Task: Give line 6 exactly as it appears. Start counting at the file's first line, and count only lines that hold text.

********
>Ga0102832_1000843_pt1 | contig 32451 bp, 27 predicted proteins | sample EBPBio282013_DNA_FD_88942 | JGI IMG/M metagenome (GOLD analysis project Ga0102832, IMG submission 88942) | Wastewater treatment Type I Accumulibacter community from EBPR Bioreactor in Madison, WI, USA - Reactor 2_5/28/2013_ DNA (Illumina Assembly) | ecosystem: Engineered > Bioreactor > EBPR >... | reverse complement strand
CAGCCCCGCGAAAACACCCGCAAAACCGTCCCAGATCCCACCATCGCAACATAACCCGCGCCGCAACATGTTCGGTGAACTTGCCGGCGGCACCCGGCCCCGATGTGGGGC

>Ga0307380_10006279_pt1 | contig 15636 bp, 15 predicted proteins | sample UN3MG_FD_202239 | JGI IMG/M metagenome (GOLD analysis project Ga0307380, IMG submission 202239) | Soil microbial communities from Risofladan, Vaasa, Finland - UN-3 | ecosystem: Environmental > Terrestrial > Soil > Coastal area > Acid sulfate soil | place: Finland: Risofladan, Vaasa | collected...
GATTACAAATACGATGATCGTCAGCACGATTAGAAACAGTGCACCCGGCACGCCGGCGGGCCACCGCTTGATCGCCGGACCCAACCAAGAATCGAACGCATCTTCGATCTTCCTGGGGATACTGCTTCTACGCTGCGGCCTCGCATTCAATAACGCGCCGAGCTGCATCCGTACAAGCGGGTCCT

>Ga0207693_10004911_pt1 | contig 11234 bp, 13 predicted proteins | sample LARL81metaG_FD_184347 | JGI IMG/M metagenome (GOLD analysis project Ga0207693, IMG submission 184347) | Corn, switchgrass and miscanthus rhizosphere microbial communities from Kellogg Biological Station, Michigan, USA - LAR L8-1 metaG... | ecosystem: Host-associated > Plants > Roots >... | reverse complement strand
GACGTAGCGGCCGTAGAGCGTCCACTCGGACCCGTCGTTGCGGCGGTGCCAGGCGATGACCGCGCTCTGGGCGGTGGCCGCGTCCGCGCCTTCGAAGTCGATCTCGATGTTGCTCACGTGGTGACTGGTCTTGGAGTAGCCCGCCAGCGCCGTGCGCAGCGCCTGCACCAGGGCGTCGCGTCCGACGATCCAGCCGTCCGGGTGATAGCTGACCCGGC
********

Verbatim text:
GACGTAGCGGCCGTAGAGCGTCCACTCGGACCCGTCGTTGCGGCGGTGCCAGGCGATGACCGCGCTCTGGGCGGTGGCCGCGTCCGCGCCTTCGAAGTCGATCTCGATGTTGCTCACGTGGTGACTGGTCTTGGAGTAGCCCGCCAGCGCCGTGCGCAGCGCCTGCACCAGGGCGTCGCGTCCGACGATCCAGCCGTCCGGGTGATAGCTGACCCGGC